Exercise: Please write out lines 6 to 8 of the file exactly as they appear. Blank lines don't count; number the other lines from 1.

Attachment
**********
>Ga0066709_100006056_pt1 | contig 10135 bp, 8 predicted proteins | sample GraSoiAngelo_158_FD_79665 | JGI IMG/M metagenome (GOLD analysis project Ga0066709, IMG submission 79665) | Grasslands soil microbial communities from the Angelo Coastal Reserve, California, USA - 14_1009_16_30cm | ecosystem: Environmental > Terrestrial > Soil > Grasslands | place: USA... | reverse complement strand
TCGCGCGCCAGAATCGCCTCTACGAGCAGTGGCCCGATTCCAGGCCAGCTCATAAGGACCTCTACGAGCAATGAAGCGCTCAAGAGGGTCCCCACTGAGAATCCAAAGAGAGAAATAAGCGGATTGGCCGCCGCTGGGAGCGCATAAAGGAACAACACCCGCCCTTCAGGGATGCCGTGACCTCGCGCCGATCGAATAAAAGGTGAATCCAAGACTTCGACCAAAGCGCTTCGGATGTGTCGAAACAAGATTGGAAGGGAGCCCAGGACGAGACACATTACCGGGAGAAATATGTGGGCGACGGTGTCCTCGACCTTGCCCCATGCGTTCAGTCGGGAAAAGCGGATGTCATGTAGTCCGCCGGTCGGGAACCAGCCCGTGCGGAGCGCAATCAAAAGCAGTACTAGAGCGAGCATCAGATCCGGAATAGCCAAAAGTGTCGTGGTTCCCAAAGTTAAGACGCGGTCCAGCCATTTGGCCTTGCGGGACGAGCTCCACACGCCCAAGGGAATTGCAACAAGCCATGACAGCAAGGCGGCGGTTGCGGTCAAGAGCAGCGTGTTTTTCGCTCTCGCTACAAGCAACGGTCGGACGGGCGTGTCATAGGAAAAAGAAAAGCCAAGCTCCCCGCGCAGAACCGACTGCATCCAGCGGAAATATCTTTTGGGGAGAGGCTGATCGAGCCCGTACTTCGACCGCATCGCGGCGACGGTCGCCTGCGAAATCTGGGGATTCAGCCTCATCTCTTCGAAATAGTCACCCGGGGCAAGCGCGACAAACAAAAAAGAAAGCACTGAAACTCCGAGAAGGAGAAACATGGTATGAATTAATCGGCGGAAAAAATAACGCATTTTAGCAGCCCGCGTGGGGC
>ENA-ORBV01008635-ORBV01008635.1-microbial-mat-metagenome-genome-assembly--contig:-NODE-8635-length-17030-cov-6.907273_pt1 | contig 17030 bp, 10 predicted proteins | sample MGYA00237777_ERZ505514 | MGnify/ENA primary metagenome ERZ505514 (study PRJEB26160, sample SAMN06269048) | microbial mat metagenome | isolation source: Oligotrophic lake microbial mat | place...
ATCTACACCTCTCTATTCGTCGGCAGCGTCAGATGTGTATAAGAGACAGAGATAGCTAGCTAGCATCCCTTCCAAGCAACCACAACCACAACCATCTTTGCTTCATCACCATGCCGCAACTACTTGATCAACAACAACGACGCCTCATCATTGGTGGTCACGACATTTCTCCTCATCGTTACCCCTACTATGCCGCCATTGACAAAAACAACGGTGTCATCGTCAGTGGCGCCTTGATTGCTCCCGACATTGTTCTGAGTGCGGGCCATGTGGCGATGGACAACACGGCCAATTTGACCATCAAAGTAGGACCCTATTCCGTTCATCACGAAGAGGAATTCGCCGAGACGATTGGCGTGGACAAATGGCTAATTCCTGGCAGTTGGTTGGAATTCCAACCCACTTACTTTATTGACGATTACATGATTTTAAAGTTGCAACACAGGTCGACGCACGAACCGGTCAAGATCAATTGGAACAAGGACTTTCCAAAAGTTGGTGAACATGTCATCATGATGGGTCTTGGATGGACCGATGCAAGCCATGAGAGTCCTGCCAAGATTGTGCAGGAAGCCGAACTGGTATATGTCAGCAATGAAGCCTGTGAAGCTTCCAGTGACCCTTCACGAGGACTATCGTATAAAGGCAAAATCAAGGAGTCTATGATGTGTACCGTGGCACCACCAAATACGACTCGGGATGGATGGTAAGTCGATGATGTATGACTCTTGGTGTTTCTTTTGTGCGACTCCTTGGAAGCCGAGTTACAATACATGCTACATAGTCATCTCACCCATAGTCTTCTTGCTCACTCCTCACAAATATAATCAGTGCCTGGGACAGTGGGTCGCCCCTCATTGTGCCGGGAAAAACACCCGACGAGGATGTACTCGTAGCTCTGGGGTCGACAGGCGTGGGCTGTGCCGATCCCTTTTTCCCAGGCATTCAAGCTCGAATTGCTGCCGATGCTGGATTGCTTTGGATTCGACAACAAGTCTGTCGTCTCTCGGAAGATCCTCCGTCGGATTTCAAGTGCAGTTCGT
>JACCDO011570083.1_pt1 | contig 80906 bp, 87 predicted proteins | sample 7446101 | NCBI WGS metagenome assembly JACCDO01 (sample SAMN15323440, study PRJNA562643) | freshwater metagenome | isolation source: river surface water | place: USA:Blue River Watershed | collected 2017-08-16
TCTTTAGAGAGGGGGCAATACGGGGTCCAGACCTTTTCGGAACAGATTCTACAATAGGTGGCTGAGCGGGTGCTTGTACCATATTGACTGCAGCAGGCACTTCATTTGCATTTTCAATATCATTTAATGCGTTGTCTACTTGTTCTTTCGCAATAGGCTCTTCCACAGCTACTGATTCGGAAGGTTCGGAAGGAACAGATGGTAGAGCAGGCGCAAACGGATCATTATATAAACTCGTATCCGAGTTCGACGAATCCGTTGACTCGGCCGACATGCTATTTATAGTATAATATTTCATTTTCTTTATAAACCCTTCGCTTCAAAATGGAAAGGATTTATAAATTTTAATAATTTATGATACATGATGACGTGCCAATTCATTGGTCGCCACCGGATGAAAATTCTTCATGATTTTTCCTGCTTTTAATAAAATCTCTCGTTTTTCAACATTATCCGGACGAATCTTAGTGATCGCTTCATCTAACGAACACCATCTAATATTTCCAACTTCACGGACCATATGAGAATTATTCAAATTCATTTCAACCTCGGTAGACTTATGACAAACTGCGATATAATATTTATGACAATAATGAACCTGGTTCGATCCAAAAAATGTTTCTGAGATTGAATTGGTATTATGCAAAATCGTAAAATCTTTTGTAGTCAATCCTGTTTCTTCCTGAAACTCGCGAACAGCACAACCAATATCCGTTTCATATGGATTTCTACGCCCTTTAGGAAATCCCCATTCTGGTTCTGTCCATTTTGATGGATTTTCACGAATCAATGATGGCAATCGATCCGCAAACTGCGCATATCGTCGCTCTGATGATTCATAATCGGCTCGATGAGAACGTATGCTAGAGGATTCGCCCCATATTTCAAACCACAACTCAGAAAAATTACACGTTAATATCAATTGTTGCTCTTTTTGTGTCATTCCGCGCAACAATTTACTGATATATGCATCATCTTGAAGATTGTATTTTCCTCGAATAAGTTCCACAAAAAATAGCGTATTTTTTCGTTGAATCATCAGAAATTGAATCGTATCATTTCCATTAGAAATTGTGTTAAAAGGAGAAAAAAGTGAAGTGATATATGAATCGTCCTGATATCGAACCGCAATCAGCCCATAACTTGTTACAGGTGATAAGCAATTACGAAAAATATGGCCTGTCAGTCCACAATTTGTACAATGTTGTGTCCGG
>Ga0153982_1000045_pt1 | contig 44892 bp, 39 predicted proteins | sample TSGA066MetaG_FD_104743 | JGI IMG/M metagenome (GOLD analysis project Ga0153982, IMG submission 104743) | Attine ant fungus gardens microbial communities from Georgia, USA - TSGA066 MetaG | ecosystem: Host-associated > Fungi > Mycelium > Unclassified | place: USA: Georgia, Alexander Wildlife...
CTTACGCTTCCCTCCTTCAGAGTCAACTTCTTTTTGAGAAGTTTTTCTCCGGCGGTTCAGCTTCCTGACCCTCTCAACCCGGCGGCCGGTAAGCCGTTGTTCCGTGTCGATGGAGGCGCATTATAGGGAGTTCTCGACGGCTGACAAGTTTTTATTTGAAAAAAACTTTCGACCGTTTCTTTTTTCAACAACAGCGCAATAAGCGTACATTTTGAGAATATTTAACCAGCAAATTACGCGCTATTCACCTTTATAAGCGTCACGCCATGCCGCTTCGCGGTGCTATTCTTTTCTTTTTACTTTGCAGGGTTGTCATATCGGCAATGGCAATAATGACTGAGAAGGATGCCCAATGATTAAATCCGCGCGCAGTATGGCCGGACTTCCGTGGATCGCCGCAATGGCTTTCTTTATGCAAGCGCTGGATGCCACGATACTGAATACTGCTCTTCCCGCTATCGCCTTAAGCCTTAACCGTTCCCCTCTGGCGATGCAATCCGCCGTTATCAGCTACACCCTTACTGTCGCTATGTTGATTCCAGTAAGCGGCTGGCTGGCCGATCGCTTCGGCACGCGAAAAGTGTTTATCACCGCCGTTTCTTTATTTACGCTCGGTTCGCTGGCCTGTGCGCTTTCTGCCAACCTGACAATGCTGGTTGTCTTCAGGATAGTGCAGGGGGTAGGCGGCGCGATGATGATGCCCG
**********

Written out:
TCTTTAGAGAGGGGGCAATACGGGGTCCAGACCTTTTCGGAACAGATTCTACAATAGGTGGCTGAGCGGGTGCTTGTACCATATTGACTGCAGCAGGCACTTCATTTGCATTTTCAATATCATTTAATGCGTTGTCTACTTGTTCTTTCGCAATAGGCTCTTCCACAGCTACTGATTCGGAAGGTTCGGAAGGAACAGATGGTAGAGCAGGCGCAAACGGATCATTATATAAACTCGTATCCGAGTTCGACGAATCCGTTGACTCGGCCGACATGCTATTTATAGTATAATATTTCATTTTCTTTATAAACCCTTCGCTTCAAAATGGAAAGGATTTATAAATTTTAATAATTTATGATACATGATGACGTGCCAATTCATTGGTCGCCACCGGATGAAAATTCTTCATGATTTTTCCTGCTTTTAATAAAATCTCTCGTTTTTCAACATTATCCGGACGAATCTTAGTGATCGCTTCATCTAACGAACACCATCTAATATTTCCAACTTCACGGACCATATGAGAATTATTCAAATTCATTTCAACCTCGGTAGACTTATGACAAACTGCGATATAATATTTATGACAATAATGAACCTGGTTCGATCCAAAAAATGTTTCTGAGATTGAATTGGTATTATGCAAAATCGTAAAATCTTTTGTAGTCAATCCTGTTTCTTCCTGAAACTCGCGAACAGCACAACCAATATCCGTTTCATATGGATTTCTACGCCCTTTAGGAAATCCCCATTCTGGTTCTGTCCATTTTGATGGATTTTCACGAATCAATGATGGCAATCGATCCGCAAACTGCGCATATCGTCGCTCTGATGATTCATAATCGGCTCGATGAGAACGTATGCTAGAGGATTCGCCCCATATTTCAAACCACAACTCAGAAAAATTACACGTTAATATCAATTGTTGCTCTTTTTGTGTCATTCCGCGCAACAATTTACTGATATATGCATCATCTTGAAGATTGTATTTTCCTCGAATAAGTTCCACAAAAAATAGCGTATTTTTTCGTTGAATCATCAGAAATTGAATCGTATCATTTCCATTAGAAATTGTGTTAAAAGGAGAAAAAAGTGAAGTGATATATGAATCGTCCTGATATCGAACCGCAATCAGCCCATAACTTGTTACAGGTGATAAGCAATTACGAAAAATATGGCCTGTCAGTCCACAATTTGTACAATGTTGTGTCCGG
>Ga0153982_1000045_pt1 | contig 44892 bp, 39 predicted proteins | sample TSGA066MetaG_FD_104743 | JGI IMG/M metagenome (GOLD analysis project Ga0153982, IMG submission 104743) | Attine ant fungus gardens microbial communities from Georgia, USA - TSGA066 MetaG | ecosystem: Host-associated > Fungi > Mycelium > Unclassified | place: USA: Georgia, Alexander Wildlife...
CTTACGCTTCCCTCCTTCAGAGTCAACTTCTTTTTGAGAAGTTTTTCTCCGGCGGTTCAGCTTCCTGACCCTCTCAACCCGGCGGCCGGTAAGCCGTTGTTCCGTGTCGATGGAGGCGCATTATAGGGAGTTCTCGACGGCTGACAAGTTTTTATTTGAAAAAAACTTTCGACCGTTTCTTTTTTCAACAACAGCGCAATAAGCGTACATTTTGAGAATATTTAACCAGCAAATTACGCGCTATTCACCTTTATAAGCGTCACGCCATGCCGCTTCGCGGTGCTATTCTTTTCTTTTTACTTTGCAGGGTTGTCATATCGGCAATGGCAATAATGACTGAGAAGGATGCCCAATGATTAAATCCGCGCGCAGTATGGCCGGACTTCCGTGGATCGCCGCAATGGCTTTCTTTATGCAAGCGCTGGATGCCACGATACTGAATACTGCTCTTCCCGCTATCGCCTTAAGCCTTAACCGTTCCCCTCTGGCGATGCAATCCGCCGTTATCAGCTACACCCTTACTGTCGCTATGTTGATTCCAGTAAGCGGCTGGCTGGCCGATCGCTTCGGCACGCGAAAAGTGTTTATCACCGCCGTTTCTTTATTTACGCTCGGTTCGCTGGCCTGTGCGCTTTCTGCCAACCTGACAATGCTGGTTGTCTTCAGGATAGTGCAGGGGGTAGGCGGCGCGATGATGATGCCCG